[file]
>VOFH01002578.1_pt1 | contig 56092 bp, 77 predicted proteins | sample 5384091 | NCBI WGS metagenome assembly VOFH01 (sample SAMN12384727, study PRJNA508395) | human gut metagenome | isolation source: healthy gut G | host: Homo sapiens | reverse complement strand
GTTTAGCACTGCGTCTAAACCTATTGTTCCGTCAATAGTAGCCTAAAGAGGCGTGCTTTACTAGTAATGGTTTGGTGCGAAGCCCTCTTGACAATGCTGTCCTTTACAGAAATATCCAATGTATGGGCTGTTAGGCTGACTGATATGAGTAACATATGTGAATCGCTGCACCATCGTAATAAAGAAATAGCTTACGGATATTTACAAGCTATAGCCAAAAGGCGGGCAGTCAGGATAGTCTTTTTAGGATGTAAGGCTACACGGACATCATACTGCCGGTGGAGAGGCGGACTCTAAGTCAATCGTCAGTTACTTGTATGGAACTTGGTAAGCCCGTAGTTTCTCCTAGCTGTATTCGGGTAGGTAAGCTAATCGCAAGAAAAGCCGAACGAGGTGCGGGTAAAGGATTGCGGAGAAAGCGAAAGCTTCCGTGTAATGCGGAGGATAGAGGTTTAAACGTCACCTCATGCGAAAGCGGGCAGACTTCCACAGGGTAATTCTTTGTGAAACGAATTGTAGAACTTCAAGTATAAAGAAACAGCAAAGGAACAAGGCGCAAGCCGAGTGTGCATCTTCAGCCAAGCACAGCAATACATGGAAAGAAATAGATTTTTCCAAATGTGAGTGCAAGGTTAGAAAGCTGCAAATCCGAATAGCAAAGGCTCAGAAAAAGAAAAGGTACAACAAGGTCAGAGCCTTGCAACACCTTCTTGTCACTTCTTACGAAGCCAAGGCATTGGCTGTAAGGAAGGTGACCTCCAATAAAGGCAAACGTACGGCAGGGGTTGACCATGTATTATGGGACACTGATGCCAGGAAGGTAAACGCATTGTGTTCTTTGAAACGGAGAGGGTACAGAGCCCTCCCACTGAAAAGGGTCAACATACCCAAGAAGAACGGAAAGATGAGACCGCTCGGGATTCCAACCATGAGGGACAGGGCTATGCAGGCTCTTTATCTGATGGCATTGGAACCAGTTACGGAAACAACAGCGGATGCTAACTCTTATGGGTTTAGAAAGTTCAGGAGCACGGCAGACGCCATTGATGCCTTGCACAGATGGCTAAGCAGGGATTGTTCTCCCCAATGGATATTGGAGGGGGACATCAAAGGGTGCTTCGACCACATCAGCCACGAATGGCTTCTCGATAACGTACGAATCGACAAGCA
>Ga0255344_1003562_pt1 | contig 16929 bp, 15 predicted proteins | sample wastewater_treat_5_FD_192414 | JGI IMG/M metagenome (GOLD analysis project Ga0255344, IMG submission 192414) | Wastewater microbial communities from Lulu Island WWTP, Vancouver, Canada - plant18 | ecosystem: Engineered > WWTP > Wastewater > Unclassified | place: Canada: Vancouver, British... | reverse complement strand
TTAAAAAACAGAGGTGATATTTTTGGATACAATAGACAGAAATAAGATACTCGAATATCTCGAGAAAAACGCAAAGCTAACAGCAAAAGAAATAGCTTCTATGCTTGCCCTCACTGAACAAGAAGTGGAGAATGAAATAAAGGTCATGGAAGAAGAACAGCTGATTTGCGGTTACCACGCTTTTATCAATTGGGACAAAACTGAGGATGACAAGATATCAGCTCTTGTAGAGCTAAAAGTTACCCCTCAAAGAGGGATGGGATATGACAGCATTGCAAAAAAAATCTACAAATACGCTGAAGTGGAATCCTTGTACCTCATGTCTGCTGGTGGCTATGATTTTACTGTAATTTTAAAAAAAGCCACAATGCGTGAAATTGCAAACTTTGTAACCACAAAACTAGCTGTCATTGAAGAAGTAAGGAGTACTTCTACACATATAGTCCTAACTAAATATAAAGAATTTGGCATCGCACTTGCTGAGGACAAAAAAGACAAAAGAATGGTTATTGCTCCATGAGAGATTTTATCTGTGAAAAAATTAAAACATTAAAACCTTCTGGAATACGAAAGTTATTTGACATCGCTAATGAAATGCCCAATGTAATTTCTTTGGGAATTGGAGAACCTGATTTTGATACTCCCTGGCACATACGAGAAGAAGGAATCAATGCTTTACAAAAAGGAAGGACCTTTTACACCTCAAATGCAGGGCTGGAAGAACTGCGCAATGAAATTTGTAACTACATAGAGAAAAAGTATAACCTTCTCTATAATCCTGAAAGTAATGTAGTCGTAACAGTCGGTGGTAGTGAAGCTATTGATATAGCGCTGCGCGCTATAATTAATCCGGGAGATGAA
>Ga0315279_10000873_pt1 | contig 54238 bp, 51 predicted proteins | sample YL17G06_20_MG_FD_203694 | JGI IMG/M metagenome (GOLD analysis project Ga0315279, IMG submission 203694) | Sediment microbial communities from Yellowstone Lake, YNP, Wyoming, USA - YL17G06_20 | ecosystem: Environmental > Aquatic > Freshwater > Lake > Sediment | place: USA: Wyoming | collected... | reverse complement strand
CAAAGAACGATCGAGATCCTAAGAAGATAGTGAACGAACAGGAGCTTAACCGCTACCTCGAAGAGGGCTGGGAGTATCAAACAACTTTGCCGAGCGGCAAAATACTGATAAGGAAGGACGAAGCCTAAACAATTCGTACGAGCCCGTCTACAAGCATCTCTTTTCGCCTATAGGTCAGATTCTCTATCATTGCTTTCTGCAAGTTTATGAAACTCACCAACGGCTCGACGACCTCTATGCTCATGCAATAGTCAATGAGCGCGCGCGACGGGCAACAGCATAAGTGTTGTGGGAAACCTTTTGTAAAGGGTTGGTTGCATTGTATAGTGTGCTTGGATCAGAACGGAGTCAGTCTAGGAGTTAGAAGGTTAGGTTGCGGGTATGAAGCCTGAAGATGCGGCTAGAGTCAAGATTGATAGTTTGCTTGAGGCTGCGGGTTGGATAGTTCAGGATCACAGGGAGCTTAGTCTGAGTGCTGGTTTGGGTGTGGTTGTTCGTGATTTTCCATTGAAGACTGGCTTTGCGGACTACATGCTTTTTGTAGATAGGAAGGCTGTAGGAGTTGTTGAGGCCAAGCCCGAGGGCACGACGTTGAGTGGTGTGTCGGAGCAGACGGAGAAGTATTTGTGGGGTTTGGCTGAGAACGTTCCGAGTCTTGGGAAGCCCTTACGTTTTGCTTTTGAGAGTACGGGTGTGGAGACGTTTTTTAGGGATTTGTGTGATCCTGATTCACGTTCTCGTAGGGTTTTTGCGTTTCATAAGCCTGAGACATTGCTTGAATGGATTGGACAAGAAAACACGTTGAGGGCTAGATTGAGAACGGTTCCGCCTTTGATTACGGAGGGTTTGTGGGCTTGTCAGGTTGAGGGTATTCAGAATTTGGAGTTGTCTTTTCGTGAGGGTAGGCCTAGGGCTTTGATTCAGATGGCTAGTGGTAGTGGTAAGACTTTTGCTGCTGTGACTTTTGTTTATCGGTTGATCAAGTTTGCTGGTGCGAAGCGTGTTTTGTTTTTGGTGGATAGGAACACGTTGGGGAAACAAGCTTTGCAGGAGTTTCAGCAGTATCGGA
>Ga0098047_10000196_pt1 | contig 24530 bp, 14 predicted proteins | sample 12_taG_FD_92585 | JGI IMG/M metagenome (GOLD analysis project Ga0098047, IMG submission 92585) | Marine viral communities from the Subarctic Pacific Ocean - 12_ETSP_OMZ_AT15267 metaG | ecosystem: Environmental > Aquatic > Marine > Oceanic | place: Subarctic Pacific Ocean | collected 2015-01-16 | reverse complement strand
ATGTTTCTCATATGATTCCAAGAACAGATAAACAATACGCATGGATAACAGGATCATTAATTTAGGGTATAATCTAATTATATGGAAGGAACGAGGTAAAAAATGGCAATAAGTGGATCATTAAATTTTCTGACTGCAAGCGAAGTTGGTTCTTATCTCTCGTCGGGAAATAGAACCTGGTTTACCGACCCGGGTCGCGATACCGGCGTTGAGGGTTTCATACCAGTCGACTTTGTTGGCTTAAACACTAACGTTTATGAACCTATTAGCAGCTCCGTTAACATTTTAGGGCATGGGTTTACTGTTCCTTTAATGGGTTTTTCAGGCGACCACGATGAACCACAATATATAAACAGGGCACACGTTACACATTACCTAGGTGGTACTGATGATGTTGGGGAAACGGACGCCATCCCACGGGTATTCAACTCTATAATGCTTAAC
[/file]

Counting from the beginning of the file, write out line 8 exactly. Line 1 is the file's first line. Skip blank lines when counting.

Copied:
ATGTTTCTCATATGATTCCAAGAACAGATAAACAATACGCATGGATAACAGGATCATTAATTTAGGGTATAATCTAATTATATGGAAGGAACGAGGTAAAAAATGGCAATAAGTGGATCATTAAATTTTCTGACTGCAAGCGAAGTTGGTTCTTATCTCTCGTCGGGAAATAGAACCTGGTTTACCGACCCGGGTCGCGATACCGGCGTTGAGGGTTTCATACCAGTCGACTTTGTTGGCTTAAACACTAACGTTTATGAACCTATTAGCAGCTCCGTTAACATTTTAGGGCATGGGTTTACTGTTCCTTTAATGGGTTTTTCAGGCGACCACGATGAACCACAATATATAAACAGGGCACACGTTACACATTACCTAGGTGGTACTGATGATGTTGGGGAAACGGACGCCATCCCACGGGTATTCAACTCTATAATGCTTAAC